Part 1 of a 3-part article on issues to consider to make high-rise buildings strong and fire safe.
Tall buildings have special fire safety design issues that are not experienced in other types of structures. That is why tall buildings should be equipped with more fire safety features and have an established fire strategy when compared to other types of buildings. Currently, as technology and construction methods related to tall building construction change over time, the fire protection engineering community is experiencing newer fire safety issues. Typically, these emerging issues come from the demand to build taller, aesthetically pleasing, and environmentally responsible buildings.
Understanding these emerging fire safety issues in high-rise buildings is the first step both to mitigating damage due to fire, and also preventing the possibility of fire in the first place.
(Top photo caption: On Dec. 31, 2015, at the Address Downtown Dubai Hotel, an electrical short circuit on a spotlight between the 14th and 15th floors caused a fire that spread over the 64-story building. The incident illustrated how fire can quickly affect multiple levels of a high-rise building that have exterior wall assemblies containing combustible materials.)
Timber In Vogue
The design/construction industry has seen an increasing demand for tall buildings that have structural components comprised of engineered wood. This demand is partly due to the development of new engineered timber products and the potential economic benefits of prefabricated timber elements. Typical types of timber systems used in the construction of tall buildings include cross-laminated timber (CLT), laminated veneer lumber (LVL), and glued laminated timber (Glulam).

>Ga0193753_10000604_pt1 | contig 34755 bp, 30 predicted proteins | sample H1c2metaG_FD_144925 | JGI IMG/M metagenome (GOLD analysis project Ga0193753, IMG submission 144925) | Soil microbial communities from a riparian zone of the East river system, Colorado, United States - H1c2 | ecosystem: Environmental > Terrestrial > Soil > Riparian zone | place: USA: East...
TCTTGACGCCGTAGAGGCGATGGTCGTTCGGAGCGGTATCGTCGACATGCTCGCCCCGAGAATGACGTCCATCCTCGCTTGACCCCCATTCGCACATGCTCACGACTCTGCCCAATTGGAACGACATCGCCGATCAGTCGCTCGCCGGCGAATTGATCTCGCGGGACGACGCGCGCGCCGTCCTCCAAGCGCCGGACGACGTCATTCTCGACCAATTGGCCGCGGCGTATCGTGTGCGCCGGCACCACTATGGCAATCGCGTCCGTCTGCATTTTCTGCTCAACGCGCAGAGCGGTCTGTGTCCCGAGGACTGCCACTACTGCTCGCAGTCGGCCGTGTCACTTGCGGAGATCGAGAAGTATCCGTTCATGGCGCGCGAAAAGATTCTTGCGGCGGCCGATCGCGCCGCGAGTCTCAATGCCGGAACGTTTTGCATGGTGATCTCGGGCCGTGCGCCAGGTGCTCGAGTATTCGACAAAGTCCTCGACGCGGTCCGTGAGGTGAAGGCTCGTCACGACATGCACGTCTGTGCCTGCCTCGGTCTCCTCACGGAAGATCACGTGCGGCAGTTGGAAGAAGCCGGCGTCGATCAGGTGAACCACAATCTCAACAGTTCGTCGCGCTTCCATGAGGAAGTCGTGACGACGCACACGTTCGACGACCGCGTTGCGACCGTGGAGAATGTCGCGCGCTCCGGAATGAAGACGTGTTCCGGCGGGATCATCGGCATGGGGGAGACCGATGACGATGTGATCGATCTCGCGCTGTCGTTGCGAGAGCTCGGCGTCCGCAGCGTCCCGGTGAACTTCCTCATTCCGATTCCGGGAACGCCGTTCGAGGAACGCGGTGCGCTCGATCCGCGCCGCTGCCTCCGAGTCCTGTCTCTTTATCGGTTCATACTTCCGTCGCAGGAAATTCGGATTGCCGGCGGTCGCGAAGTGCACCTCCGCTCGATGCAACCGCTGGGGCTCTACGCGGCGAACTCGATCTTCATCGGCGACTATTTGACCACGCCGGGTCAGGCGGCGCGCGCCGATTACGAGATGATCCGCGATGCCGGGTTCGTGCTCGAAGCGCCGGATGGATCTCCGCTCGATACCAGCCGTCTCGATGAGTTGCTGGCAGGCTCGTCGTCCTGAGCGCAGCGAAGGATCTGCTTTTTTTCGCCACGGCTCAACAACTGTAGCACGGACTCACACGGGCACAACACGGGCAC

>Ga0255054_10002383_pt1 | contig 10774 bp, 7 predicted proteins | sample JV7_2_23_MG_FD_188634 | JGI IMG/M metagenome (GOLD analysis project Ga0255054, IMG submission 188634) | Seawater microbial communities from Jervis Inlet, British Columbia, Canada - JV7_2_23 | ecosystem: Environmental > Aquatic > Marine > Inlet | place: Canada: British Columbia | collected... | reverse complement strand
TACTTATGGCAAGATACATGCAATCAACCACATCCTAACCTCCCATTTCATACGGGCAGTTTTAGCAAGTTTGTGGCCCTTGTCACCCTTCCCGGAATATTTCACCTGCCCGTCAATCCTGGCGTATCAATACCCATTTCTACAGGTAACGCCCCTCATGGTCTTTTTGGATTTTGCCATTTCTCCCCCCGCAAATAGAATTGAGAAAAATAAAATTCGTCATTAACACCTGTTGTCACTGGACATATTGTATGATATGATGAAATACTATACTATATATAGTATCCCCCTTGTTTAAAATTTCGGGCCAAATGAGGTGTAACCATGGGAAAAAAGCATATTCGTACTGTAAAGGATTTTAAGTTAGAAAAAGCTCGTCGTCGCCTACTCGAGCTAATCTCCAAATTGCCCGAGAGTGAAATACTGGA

Moreover, the growing emphasis on constructing sustainable structures has made timber buildings very attractive to building stakeholders and society in general. For example, when compared to other types of structural systems, timber is a renewable resource. As well, these materials have lower embodied energy during the manufacturing process and can be reused after demolition.
Because of these benefits, tall timber buildings are now being constructed around the globe. In 2014, a 96-foot-tall, 51,000 square foot structure built almost entirely out of engineered wood components opened in Prince George, British Columbia. In the United States there are plans for a 10-story residential timber building in New York City and a 12-story mixed-occupancy timber building in Portland, Ore. Many others are in construction or design throughout Canada, Europe, and Oceania.
Although timber has many positive qualities, wood is often perceived to be unsafe when exposed to fire. Largely due to concerns related to combustibility and structural stability, tall timber buildings have at times been negatively viewed by some design professionals, government regulators, and fire service professionals.
The reality, however, is that timber systems perform well when exposed to fire. The fire protection engineering community has completed a substantial amount of research on the performance of timber structures when exposed to fire conditions. When timber is exposed to fire, the outer layer burns and turns to char. This creates a protective charring layer that acts as insulation that delays the onset of heating to the unheated side. This allows the timber assembly to maintain its structural capacity for extended durations.
Without a doubt timber construction is becoming more desirable on a global level and, there is an ample amount of engineering data available so design professionals can safely design tall timber buildings.